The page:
On August 23, 2007, Chris Messina asked a new and growing Twitter audience, “How do you feel about using # (pound) for groups. As in #barcamp [msg]?” The former Googler and current Uber executive is often credited with inventing the “hashtag,” a word or phrase preceded by the # symbol. Hashtags categorize topics, making it easier for social media users to organize and search for particular content. Although the hashtag first gained popularity on Twitter, Messina did not attempt to patent the idea and hashtags are now ubiquitous across platforms like Facebook, Snapchat, Instagram, and Tumblr.
The meteoric rise of platforms like these has led many businesses to treat social media as a key component of their marketing strategy. Today, that strategy also involves attempts to register hashtags as trademarks. In April of this year, the United States Patent and Trademark Office (USPTO) addressed “Hashtag Marks” in the Trademark Manual of Examining Procedure (TMEP), where they explained, “A mark consisting of or containing the hash symbol (#) or the term HASHTAG is registrable as a trademark or service mark only if it functions as an identifier of the source of the applicant’s goods or services.” TMEP §1202.18. In 2010, only seven applications were submitted to register specific hashtags. By 2015, that number had soared to 1,042 applications in the United States alone. Why have companies started to seek registration for their hashtags in increasingly large numbers?
Aaron P. Rubin, a partner at Morrison & Foerster LLP remarks, “You often see companies register their tag lines or slogans so they can protect those trademarks and prevent competitors from using them. A hashtag trademark is the same basic concept.” This line of reasoning has led to the successful registration of hashtags like Madewell’s #everydaymadewell, PepsiCo’s #SayItWithPepsi, and Kentucky Fried Chicken’s #HowDoYouKFC. Rob Davey of Thomson Reuters explains that while PepsiCo would want consumers to use #SayItWithPepsi, they would not feel the same way if Coca-Cola used it to create buzz for their own products. In theory then, registration should help businesses by preventing competitors from using hashtags for their own advantage. In practice, is that how it works?
The issue arose in Eksouzian v. Albanese (C.D. Cal. 2015), where the district court considered whether the use of #cloudpen breached a settlement agreement the parties had signed on to. Defendant owned the trademarks “CLOUD PENS” and “CLOUD PENZ” and the agreement prohibited Plaintiff from using “the words CLOUD, CLOUD V, and/or CLOUD VAPES in close association with the words “pen,” “penz,” “fuel,” “pad”…in association with Plaintiff’s products as a unitary trademark.” Although this decision came after the TMEP asserted that hashtags could be registered, the court held that “Plaintiffs did not breach the SA through their use of ‘#cloudpen,’ because hashtags are merely descriptive devices, not trademarks, unitary or otherwise, in and of themselves.” There are those that agree with the decision, arguing that consumers do not see hashtags as identifiers of source and that suggests they are not trademarks. After all, the Lanham Act defines a trademark as “any word, name, symbol, or device, or any combination thereof” used “to identify and distinguish his or her goods, including a unique product, from those manufactured or sold by others and to indicate the source of the goods.” For the rest of the trademark world however, the decision introduced a great amount of uncertainty to the field, as it is arguably in conflict with the PTO’s position that hashtags are registrable as trademarks.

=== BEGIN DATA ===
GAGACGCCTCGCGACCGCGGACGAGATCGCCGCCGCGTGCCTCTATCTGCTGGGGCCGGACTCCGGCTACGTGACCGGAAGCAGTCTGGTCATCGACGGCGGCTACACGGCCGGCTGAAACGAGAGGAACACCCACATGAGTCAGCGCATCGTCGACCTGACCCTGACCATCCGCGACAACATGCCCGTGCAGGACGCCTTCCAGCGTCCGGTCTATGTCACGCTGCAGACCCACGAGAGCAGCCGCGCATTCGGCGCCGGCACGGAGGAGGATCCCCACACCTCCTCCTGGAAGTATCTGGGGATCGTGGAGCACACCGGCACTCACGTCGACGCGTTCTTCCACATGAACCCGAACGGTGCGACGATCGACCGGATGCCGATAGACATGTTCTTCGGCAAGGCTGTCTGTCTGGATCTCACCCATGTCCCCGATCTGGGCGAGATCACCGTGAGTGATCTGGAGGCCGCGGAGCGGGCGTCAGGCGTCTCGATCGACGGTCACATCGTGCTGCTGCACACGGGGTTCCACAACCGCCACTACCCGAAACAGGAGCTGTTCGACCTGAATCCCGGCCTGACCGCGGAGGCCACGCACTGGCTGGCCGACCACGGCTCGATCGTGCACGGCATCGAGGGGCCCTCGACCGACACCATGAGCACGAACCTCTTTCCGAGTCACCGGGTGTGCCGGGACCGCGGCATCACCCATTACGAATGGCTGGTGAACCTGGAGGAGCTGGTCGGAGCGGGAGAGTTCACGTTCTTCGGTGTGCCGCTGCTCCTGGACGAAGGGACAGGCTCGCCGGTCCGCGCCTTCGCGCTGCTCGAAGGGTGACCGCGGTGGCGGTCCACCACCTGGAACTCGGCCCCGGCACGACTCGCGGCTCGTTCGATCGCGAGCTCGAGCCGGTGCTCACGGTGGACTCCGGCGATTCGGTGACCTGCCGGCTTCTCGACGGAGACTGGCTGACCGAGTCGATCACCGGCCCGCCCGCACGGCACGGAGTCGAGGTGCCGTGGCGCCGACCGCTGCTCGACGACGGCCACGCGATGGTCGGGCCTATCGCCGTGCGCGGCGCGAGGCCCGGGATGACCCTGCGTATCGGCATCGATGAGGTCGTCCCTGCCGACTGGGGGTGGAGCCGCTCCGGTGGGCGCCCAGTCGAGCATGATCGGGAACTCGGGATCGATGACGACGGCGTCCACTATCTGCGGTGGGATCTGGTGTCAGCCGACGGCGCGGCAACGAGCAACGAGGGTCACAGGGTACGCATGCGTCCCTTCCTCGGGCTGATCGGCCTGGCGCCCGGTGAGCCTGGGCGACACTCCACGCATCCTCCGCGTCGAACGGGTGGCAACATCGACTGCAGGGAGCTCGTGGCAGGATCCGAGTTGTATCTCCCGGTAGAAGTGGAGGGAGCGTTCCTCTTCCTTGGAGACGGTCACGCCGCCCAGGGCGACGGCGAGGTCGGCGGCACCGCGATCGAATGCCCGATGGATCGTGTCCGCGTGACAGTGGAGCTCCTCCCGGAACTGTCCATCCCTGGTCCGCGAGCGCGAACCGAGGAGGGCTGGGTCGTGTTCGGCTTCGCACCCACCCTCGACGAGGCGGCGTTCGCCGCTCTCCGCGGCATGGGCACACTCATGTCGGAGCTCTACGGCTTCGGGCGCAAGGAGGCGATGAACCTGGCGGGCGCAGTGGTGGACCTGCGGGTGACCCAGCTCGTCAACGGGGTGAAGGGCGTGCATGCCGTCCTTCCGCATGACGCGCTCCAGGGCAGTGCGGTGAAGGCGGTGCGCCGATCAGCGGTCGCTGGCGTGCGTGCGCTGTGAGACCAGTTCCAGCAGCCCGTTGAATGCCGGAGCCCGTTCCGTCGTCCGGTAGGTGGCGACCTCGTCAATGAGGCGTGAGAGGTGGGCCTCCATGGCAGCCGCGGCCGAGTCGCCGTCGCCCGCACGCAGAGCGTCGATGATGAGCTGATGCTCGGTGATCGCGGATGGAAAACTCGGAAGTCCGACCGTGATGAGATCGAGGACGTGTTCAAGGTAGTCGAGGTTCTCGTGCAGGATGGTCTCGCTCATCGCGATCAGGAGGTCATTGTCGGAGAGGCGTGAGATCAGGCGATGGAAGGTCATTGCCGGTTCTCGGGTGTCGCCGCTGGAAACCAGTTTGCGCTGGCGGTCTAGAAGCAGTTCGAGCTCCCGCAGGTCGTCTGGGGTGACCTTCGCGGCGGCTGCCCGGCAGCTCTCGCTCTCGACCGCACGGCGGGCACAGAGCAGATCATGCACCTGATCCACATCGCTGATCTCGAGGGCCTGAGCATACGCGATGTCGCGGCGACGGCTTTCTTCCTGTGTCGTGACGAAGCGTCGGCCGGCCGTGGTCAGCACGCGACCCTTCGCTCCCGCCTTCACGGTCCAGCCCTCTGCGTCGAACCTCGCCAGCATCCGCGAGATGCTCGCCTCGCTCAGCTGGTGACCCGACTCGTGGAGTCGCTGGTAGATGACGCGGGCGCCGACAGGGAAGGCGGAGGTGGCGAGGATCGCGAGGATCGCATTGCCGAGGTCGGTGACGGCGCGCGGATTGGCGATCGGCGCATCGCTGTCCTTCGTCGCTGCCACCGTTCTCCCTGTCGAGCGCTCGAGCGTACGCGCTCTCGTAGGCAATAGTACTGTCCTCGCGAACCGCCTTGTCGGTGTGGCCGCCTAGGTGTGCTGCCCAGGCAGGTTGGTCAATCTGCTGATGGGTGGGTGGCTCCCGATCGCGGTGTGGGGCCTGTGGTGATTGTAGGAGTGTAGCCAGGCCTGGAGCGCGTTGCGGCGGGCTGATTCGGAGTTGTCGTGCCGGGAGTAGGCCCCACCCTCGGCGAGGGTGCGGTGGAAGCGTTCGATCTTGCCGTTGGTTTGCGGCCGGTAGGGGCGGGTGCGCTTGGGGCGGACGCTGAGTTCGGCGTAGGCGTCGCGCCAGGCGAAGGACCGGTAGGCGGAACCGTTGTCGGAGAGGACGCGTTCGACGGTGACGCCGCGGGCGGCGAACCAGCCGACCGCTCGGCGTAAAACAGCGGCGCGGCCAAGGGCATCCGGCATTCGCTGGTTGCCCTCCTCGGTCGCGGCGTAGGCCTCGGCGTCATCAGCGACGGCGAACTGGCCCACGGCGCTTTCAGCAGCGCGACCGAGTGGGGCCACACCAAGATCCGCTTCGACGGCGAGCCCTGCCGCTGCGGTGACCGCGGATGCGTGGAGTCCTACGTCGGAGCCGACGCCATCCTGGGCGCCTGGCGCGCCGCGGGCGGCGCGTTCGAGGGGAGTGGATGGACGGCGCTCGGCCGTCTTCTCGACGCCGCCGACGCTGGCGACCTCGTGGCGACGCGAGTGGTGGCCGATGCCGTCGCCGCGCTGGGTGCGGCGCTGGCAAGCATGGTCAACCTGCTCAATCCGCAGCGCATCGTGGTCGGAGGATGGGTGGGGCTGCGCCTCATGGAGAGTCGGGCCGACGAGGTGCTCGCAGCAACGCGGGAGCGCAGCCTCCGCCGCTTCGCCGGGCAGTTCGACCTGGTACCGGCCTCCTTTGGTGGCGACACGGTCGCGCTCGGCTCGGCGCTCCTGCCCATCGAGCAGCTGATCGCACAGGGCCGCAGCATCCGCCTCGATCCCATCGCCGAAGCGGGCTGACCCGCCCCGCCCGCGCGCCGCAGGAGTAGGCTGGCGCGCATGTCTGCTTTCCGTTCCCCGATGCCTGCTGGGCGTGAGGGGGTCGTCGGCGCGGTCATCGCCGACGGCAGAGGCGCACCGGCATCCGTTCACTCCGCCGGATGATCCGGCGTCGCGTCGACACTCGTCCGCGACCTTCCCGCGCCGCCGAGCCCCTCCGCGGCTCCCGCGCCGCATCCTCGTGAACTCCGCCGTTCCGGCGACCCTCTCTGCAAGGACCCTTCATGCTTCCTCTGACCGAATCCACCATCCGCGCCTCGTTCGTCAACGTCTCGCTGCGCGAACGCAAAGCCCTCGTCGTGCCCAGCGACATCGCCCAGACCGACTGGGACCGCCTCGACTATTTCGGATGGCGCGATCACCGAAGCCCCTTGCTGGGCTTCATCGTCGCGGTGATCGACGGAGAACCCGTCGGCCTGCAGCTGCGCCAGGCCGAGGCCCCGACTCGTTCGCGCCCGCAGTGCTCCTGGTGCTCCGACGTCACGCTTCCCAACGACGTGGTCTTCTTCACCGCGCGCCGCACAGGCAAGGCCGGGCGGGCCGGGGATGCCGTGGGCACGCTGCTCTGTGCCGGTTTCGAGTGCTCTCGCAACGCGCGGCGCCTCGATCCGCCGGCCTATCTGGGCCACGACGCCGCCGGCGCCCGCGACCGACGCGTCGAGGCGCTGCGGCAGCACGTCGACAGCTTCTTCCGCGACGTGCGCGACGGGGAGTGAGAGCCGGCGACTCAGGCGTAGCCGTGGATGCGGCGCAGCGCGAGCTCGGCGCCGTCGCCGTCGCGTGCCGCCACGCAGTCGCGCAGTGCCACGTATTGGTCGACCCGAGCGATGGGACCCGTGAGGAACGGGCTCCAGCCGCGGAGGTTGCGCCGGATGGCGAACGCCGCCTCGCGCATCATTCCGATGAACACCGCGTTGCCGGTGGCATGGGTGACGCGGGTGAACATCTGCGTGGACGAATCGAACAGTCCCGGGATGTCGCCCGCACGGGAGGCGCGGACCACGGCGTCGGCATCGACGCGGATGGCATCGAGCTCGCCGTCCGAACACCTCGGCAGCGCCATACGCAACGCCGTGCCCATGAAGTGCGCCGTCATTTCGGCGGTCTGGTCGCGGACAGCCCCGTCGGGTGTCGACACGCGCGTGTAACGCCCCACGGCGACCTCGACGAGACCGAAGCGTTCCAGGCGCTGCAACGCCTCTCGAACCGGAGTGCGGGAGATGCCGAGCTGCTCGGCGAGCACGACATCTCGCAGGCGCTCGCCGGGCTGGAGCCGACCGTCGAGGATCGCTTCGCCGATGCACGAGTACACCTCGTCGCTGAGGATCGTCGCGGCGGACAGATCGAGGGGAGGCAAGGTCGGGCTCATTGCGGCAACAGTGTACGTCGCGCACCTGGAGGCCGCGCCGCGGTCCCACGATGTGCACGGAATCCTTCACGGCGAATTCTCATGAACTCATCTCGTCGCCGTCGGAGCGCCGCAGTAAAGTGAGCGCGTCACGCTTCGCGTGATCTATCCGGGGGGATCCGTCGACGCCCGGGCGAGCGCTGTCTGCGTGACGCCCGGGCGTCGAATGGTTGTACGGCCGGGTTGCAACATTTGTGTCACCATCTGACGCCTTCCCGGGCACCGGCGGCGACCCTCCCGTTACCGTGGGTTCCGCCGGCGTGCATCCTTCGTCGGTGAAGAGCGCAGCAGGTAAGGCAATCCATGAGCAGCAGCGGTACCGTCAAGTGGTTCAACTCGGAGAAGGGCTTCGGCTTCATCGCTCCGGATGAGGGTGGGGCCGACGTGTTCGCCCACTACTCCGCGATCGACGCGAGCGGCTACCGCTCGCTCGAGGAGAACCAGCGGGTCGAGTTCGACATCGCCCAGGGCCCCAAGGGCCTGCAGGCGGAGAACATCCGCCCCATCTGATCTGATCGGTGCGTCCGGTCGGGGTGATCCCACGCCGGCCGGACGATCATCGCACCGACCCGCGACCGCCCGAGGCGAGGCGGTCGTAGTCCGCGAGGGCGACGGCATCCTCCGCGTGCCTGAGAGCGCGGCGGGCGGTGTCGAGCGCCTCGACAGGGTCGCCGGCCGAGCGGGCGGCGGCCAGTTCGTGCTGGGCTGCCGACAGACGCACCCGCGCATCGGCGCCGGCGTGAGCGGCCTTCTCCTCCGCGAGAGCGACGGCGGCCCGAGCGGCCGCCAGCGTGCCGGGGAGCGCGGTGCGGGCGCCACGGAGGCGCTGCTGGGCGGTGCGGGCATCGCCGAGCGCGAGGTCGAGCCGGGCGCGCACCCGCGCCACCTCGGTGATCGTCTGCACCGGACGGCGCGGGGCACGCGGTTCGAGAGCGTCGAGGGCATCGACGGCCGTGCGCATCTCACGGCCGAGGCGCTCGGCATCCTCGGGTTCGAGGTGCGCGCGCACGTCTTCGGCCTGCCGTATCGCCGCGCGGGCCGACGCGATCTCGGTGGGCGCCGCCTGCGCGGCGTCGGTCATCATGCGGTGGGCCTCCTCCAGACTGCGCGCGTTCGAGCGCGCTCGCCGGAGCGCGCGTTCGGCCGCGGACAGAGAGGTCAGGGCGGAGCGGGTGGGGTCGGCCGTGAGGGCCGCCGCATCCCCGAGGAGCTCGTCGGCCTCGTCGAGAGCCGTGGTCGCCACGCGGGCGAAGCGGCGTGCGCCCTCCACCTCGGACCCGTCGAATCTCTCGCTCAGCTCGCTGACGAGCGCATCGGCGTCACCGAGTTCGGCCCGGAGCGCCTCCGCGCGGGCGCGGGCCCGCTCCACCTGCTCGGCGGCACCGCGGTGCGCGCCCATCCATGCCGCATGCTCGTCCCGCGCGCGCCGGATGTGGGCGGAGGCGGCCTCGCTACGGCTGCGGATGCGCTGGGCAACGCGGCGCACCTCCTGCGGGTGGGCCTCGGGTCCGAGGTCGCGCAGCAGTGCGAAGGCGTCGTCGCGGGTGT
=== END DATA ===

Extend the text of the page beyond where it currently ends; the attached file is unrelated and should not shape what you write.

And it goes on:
What does this mean for businesses? The decision in Eksouzian has not yet reached the appellate level and remains the only instance of litigation and guidance concerning hashtags as trademarks. The high level of uncertainty surrounding the matter should discourage businesses from spending resources on registration applications, at least until courts take up the issue again and provide more answers. Until then, we are left wondering whether courts will enforce trademark protection for hashtags.
And how does the “hashtag godfather” feel about the registration of hashtags as trademarks? Messina explains, “For my part, and for the interests that motivated me to ‘give away’ the hashtag in 2007, trademarks don’t belong on hashtags. Hashtags are a kind of conversational commons, and should be owned by no one but the crowd.”
Milagros Villalobos Navas is a J.D. candidate, 2018, at NYU School of Law.

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